stefan, thank you for your responses
Quote from stefan on September 29, 2011, 13:44
So glad to hear kids doing SMD work in school and getting great results - really encouraging! In my head I was imagining designing for SMD for convenience and cost. Not sure I can see how I would route single sided, but that said I haven't tried yet!
I am thinking the first thing to try is a "no-components" board, i.e only plugs, sockets and headers with no resistors or Schottky diode protection. That might be enough for experts to get started.
Paul Gardiner uses 1206 size components, the extra bit of size makes it easier. It also means there is enough clearance to route a track underneath them (though that makes DIY boards, with no solder mask, harder to solder).
I am thinking a little 'stand' to support anything sticking down under the board would enable kids to make the whole board with solder paste. Something like Meccano U-shaped beams might work.
Another thing to perhaps brainstorm together would be the way we might hope to physically design the breakout for ease of use. With a SMD 1.27mm socket and a TH 2.54mm header on a single sided board we can pass the signal through easily enough.
I was initially thinking, maybe SMD 1.27mm plug on the breakout, and use a very short ribbon cable.
I am worried about noise, so another thought is to get ground between the signals using two PCBs:
1. Plugs straight into R-Pi (with a 1.27mm plug), and then it has a socket which carries the signals to the actual breakout via a less noisy cable (probably still 1.27mm, but 2x connections).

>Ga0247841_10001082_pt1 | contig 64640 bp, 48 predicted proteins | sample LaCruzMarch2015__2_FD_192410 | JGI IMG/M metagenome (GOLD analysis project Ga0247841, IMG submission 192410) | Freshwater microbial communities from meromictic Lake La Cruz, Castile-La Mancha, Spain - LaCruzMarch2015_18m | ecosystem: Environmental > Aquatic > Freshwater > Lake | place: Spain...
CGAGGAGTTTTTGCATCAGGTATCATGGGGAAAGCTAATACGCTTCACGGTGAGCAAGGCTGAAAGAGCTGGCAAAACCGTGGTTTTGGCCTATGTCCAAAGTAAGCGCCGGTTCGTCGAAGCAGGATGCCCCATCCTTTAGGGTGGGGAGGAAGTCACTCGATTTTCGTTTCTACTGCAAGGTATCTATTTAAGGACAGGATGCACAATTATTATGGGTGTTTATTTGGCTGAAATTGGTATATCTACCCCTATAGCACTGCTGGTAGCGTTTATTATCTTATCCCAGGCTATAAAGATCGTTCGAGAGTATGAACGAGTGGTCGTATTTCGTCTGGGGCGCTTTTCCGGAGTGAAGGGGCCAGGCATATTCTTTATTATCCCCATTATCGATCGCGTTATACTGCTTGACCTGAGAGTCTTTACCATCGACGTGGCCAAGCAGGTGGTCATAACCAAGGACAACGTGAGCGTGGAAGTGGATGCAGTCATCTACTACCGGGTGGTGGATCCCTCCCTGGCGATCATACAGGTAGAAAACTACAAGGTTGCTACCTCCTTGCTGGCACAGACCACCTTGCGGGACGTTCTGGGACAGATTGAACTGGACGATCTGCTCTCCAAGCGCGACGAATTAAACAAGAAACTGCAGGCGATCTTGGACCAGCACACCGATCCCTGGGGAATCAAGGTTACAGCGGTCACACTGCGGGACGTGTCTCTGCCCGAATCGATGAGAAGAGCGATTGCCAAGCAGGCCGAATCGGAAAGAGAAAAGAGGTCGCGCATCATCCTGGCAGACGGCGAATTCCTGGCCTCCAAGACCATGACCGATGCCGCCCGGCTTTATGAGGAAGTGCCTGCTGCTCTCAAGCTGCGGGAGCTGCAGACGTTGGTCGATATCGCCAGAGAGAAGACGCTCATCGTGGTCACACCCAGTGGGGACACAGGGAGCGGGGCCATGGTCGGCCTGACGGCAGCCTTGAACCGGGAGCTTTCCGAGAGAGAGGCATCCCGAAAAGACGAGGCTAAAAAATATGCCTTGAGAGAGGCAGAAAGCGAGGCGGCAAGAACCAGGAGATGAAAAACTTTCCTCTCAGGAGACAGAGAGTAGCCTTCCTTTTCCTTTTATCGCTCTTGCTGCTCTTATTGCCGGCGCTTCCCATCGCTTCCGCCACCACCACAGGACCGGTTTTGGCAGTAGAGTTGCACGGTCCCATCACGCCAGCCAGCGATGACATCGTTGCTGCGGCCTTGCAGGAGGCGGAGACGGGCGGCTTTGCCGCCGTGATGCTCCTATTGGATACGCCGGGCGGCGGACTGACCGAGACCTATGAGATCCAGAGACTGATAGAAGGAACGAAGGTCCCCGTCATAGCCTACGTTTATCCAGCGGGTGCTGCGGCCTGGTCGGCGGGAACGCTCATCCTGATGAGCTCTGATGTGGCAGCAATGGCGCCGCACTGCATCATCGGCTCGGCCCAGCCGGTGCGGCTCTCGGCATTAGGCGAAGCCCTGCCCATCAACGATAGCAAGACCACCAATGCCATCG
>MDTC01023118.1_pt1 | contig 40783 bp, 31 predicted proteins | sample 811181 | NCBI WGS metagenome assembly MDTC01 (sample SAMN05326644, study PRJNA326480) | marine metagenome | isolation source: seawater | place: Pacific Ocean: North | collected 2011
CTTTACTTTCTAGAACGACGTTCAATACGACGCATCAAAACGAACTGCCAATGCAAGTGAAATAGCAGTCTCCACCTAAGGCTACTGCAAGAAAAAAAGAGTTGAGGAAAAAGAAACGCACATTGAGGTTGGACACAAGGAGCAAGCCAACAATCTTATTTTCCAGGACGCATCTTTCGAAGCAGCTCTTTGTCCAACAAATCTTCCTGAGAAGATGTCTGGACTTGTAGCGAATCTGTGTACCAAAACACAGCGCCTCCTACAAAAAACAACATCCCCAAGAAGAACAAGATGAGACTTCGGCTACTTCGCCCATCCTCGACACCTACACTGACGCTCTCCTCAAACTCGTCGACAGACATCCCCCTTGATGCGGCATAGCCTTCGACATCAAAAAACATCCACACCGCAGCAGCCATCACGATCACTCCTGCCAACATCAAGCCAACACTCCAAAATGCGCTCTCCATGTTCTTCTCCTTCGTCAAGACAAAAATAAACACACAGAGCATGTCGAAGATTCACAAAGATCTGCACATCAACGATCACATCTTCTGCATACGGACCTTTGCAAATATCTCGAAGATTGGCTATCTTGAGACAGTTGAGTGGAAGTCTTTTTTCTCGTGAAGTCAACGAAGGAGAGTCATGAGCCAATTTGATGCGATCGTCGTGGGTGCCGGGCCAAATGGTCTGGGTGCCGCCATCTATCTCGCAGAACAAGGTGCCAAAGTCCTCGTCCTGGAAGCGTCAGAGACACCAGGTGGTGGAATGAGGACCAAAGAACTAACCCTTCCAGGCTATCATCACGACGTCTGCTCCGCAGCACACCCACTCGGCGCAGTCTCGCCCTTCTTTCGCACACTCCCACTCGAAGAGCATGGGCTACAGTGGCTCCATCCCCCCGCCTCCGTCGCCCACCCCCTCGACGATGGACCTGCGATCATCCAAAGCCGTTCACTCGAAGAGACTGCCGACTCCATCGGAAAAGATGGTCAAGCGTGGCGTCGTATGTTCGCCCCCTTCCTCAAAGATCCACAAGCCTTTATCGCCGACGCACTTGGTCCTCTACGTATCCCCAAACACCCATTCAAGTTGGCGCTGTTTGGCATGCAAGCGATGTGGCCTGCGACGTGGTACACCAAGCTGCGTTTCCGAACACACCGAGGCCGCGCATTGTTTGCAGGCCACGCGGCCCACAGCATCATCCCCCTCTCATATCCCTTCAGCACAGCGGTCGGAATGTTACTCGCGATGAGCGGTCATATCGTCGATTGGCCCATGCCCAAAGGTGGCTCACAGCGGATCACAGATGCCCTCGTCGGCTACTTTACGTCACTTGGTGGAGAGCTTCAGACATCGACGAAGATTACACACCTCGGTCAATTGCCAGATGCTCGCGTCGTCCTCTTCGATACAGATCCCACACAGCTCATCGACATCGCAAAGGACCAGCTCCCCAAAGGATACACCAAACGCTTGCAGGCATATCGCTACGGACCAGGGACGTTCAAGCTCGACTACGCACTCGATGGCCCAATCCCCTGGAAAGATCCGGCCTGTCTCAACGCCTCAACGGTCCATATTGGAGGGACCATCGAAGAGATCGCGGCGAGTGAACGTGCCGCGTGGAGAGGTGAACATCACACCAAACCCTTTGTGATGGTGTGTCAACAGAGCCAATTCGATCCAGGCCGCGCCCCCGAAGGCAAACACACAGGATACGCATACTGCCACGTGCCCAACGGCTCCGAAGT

2. Breakout board which gets the less-noisy cable inserted, and expands the live signals to DIL breadboard friendly headers.
Not worth trying until we know noise is a problem
Ideally the production R-Pi would have the socket near an edge to minimise cable length.
How would this work with your breadboard idea though? Would you want a two row header split by 7.62mm to span the centre gap on a breadboard like a DIP package?
It could be 0.3", or 0.6", and could fit straight into DIL IC sockets.
If everything worked perfectly, it might be nothing more than an IDC DIL connector
So the breakout PCB is actually at the R-Pi socket end, and the ribbon cable connects from that into a breadboard, veroboard or PCB.
Would you want it to protrude on a tab from one side of the R-pi so that access around the breadboard is easier? How would other people use their breakout?
I don't know, I'd need to experiment with it.
I certainly think the R-Pi socket needs to be close to the edge.